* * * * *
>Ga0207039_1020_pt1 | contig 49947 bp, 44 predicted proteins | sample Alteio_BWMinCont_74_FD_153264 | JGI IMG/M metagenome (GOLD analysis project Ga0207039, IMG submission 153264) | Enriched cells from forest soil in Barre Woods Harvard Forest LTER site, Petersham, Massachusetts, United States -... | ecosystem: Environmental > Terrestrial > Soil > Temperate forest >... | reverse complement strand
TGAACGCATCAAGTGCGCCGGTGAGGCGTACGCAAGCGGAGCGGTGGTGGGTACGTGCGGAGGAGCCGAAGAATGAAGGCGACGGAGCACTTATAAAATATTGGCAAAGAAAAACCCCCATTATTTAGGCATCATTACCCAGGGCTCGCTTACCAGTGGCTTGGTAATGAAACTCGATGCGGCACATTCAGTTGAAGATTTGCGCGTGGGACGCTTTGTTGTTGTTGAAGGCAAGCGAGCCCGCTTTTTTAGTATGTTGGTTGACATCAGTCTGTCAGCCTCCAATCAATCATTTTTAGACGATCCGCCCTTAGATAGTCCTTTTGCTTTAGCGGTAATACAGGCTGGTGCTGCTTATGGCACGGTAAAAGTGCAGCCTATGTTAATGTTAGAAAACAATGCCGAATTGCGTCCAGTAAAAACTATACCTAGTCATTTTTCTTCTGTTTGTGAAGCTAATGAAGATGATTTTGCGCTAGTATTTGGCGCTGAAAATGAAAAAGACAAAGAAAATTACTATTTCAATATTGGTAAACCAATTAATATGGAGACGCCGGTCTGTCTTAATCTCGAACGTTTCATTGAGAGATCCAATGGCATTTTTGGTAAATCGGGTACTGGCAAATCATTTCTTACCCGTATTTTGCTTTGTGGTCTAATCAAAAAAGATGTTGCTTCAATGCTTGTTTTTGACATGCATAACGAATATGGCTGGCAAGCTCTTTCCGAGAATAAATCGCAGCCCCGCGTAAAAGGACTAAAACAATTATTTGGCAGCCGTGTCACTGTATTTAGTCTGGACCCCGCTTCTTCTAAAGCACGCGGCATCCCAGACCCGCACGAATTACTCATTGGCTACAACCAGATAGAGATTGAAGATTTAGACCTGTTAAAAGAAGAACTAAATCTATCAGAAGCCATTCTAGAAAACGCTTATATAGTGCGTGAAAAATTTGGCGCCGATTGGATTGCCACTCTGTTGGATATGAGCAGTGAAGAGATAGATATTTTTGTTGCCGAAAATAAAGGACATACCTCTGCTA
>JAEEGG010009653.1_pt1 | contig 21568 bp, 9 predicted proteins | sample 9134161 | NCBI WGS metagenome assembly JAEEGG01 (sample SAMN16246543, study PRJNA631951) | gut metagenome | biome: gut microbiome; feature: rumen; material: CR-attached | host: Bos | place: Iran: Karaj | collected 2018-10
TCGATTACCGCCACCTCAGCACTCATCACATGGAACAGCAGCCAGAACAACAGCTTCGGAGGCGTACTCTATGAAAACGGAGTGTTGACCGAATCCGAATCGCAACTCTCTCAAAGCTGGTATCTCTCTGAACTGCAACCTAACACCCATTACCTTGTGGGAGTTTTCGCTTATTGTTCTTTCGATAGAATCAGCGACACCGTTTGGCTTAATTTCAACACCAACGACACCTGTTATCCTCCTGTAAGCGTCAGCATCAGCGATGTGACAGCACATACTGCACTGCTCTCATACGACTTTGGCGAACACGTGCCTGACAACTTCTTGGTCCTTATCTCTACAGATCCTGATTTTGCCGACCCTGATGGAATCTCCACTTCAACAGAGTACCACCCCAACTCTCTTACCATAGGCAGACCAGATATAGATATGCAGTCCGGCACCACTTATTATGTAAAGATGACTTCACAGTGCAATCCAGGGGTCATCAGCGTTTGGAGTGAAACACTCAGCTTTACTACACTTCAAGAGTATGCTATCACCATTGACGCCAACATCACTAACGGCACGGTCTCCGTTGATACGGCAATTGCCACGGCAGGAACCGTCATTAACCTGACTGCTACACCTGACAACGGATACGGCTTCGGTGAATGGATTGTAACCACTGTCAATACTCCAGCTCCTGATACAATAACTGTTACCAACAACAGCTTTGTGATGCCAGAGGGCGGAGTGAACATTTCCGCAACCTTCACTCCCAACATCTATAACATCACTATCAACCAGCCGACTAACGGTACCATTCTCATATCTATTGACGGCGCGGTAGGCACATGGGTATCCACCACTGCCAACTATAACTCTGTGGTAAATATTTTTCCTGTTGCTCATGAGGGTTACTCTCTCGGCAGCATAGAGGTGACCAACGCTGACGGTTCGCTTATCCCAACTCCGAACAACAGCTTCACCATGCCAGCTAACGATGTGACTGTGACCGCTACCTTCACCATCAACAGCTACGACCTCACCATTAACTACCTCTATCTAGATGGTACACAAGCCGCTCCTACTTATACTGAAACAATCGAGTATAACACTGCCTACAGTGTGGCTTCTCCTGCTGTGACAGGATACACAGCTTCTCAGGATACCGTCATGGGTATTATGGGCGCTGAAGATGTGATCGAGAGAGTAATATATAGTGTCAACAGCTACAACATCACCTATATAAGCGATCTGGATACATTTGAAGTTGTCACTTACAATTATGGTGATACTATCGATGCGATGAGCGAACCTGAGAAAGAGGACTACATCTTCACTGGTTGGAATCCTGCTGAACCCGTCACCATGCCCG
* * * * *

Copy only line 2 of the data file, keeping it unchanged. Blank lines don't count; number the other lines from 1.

TGAACGCATCAAGTGCGCCGGTGAGGCGTACGCAAGCGGAGCGGTGGTGGGTACGTGCGGAGGAGCCGAAGAATGAAGGCGACGGAGCACTTATAAAATATTGGCAAAGAAAAACCCCCATTATTTAGGCATCATTACCCAGGGCTCGCTTACCAGTGGCTTGGTAATGAAACTCGATGCGGCACATTCAGTTGAAGATTTGCGCGTGGGACGCTTTGTTGTTGTTGAAGGCAAGCGAGCCCGCTTTTTTAGTATGTTGGTTGACATCAGTCTGTCAGCCTCCAATCAATCATTTTTAGACGATCCGCCCTTAGATAGTCCTTTTGCTTTAGCGGTAATACAGGCTGGTGCTGCTTATGGCACGGTAAAAGTGCAGCCTATGTTAATGTTAGAAAACAATGCCGAATTGCGTCCAGTAAAAACTATACCTAGTCATTTTTCTTCTGTTTGTGAAGCTAATGAAGATGATTTTGCGCTAGTATTTGGCGCTGAAAATGAAAAAGACAAAGAAAATTACTATTTCAATATTGGTAAACCAATTAATATGGAGACGCCGGTCTGTCTTAATCTCGAACGTTTCATTGAGAGATCCAATGGCATTTTTGGTAAATCGGGTACTGGCAAATCATTTCTTACCCGTATTTTGCTTTGTGGTCTAATCAAAAAAGATGTTGCTTCAATGCTTGTTTTTGACATGCATAACGAATATGGCTGGCAAGCTCTTTCCGAGAATAAATCGCAGCCCCGCGTAAAAGGACTAAAACAATTATTTGGCAGCCGTGTCACTGTATTTAGTCTGGACCCCGCTTCTTCTAAAGCACGCGGCATCCCAGACCCGCACGAATTACTCATTGGCTACAACCAGATAGAGATTGAAGATTTAGACCTGTTAAAAGAAGAACTAAATCTATCAGAAGCCATTCTAGAAAACGCTTATATAGTGCGTGAAAAATTTGGCGCCGATTGGATTGCCACTCTGTTGGATATGAGCAGTGAAGAGATAGATATTTTTGTTGCCGAAAATAAAGGACATACCTCTGCTA